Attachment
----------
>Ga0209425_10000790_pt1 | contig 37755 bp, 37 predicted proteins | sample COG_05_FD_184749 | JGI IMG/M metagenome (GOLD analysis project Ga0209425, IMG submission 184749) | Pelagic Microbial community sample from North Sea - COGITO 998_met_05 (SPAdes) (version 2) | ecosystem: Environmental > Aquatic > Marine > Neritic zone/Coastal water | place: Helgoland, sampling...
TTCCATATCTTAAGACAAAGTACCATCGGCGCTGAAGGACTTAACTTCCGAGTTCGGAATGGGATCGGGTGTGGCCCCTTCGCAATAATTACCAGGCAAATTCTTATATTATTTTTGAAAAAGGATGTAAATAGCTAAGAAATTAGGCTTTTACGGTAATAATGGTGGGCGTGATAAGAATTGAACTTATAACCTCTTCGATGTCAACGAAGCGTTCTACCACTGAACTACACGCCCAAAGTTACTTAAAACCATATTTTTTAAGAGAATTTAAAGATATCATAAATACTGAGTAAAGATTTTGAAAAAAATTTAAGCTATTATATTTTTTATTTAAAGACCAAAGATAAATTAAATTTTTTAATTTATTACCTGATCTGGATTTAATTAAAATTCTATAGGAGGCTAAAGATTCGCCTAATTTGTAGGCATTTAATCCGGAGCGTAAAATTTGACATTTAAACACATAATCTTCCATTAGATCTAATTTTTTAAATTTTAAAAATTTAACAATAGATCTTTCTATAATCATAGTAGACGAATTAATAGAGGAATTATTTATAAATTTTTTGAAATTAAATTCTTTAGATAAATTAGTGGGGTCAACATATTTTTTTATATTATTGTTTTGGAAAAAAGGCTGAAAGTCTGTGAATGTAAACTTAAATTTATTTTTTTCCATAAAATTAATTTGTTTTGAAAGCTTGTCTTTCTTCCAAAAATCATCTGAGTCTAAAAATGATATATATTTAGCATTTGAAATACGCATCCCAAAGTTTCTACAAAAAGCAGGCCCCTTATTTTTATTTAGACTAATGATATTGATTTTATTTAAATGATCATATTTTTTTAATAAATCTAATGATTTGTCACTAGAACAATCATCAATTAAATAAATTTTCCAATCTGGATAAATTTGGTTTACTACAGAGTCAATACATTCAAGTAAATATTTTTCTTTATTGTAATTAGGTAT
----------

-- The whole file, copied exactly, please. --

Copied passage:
>Ga0209425_10000790_pt1 | contig 37755 bp, 37 predicted proteins | sample COG_05_FD_184749 | JGI IMG/M metagenome (GOLD analysis project Ga0209425, IMG submission 184749) | Pelagic Microbial community sample from North Sea - COGITO 998_met_05 (SPAdes) (version 2) | ecosystem: Environmental > Aquatic > Marine > Neritic zone/Coastal water | place: Helgoland, sampling...
TTCCATATCTTAAGACAAAGTACCATCGGCGCTGAAGGACTTAACTTCCGAGTTCGGAATGGGATCGGGTGTGGCCCCTTCGCAATAATTACCAGGCAAATTCTTATATTATTTTTGAAAAAGGATGTAAATAGCTAAGAAATTAGGCTTTTACGGTAATAATGGTGGGCGTGATAAGAATTGAACTTATAACCTCTTCGATGTCAACGAAGCGTTCTACCACTGAACTACACGCCCAAAGTTACTTAAAACCATATTTTTTAAGAGAATTTAAAGATATCATAAATACTGAGTAAAGATTTTGAAAAAAATTTAAGCTATTATATTTTTTATTTAAAGACCAAAGATAAATTAAATTTTTTAATTTATTACCTGATCTGGATTTAATTAAAATTCTATAGGAGGCTAAAGATTCGCCTAATTTGTAGGCATTTAATCCGGAGCGTAAAATTTGACATTTAAACACATAATCTTCCATTAGATCTAATTTTTTAAATTTTAAAAATTTAACAATAGATCTTTCTATAATCATAGTAGACGAATTAATAGAGGAATTATTTATAAATTTTTTGAAATTAAATTCTTTAGATAAATTAGTGGGGTCAACATATTTTTTTATATTATTGTTTTGGAAAAAAGGCTGAAAGTCTGTGAATGTAAACTTAAATTTATTTTTTTCCATAAAATTAATTTGTTTTGAAAGCTTGTCTTTCTTCCAAAAATCATCTGAGTCTAAAAATGATATATATTTAGCATTTGAAATACGCATCCCAAAGTTTCTACAAAAAGCAGGCCCCTTATTTTTATTTAGACTAATGATATTGATTTTATTTAAATGATCATATTTTTTTAATAAATCTAATGATTTGTCACTAGAACAATCATCAATTAAATAAATTTTCCAATCTGGATAAATTTGGTTTACTACAGAGTCAATACATTCAAGTAAATATTTTTCTTTATTGTAATTAGGTAT